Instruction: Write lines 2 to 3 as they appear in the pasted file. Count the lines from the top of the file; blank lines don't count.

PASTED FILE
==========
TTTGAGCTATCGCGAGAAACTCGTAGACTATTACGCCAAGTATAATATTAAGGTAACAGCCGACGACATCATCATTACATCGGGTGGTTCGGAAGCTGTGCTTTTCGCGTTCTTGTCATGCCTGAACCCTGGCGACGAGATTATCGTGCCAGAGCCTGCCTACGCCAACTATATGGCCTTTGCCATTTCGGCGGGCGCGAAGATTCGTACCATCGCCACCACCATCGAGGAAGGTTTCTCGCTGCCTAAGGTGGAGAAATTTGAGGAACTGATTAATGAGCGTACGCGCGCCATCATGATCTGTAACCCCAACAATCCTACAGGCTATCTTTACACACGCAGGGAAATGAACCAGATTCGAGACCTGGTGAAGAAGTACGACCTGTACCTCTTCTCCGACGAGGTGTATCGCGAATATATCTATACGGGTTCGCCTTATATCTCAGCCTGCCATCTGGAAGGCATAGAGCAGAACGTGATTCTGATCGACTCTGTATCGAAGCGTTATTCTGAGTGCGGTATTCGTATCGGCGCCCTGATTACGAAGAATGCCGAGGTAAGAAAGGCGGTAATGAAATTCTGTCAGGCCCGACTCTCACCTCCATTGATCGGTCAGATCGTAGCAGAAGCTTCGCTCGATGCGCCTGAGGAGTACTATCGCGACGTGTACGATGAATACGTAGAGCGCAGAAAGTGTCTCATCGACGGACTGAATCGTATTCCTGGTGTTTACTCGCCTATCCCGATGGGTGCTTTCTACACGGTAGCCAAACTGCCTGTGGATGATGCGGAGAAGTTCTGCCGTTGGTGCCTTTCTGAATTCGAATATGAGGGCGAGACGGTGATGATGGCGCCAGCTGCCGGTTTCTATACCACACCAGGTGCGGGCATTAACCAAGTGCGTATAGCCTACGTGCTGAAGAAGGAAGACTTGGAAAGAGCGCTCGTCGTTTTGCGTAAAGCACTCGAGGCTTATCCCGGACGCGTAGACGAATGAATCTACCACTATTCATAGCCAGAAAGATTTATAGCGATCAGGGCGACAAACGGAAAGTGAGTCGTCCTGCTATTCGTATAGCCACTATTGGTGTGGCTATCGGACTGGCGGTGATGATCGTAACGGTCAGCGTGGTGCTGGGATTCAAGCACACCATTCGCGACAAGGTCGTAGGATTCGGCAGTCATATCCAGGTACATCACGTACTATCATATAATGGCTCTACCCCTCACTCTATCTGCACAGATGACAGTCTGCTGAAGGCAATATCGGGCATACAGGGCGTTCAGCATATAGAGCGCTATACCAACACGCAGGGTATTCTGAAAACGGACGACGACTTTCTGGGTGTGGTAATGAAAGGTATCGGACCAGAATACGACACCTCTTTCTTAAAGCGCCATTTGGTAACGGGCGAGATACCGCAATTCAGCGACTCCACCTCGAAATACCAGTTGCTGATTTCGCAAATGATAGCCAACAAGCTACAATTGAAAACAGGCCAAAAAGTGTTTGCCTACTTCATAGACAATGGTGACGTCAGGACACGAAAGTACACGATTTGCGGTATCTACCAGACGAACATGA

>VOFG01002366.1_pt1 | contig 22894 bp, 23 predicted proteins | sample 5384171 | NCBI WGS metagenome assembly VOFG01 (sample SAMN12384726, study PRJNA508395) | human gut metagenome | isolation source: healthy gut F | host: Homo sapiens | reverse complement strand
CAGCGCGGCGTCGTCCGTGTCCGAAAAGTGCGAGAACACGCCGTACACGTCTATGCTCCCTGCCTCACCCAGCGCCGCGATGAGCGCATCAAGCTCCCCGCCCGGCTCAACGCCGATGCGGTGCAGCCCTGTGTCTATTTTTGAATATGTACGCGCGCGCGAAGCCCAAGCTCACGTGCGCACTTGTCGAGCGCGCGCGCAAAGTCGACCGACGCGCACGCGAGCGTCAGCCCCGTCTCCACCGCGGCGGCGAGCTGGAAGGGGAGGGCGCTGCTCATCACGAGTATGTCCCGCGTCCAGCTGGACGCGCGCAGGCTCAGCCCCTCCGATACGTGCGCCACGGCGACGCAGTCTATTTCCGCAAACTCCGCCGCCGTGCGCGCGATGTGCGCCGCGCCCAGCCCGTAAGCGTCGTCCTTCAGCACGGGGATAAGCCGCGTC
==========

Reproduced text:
>VOFG01002366.1_pt1 | contig 22894 bp, 23 predicted proteins | sample 5384171 | NCBI WGS metagenome assembly VOFG01 (sample SAMN12384726, study PRJNA508395) | human gut metagenome | isolation source: healthy gut F | host: Homo sapiens | reverse complement strand
CAGCGCGGCGTCGTCCGTGTCCGAAAAGTGCGAGAACACGCCGTACACGTCTATGCTCCCTGCCTCACCCAGCGCCGCGATGAGCGCATCAAGCTCCCCGCCCGGCTCAACGCCGATGCGGTGCAGCCCTGTGTCTATTTTTGAATATGTACGCGCGCGCGAAGCCCAAGCTCACGTGCGCACTTGTCGAGCGCGCGCGCAAAGTCGACCGACGCGCACGCGAGCGTCAGCCCCGTCTCCACCGCGGCGGCGAGCTGGAAGGGGAGGGCGCTGCTCATCACGAGTATGTCCCGCGTCCAGCTGGACGCGCGCAGGCTCAGCCCCTCCGATACGTGCGCCACGGCGACGCAGTCTATTTCCGCAAACTCCGCCGCCGTGCGCGCGATGTGCGCCGCGCCCAGCCCGTAAGCGTCGTCCTTCAGCACGGGGATAAGCCGCGTC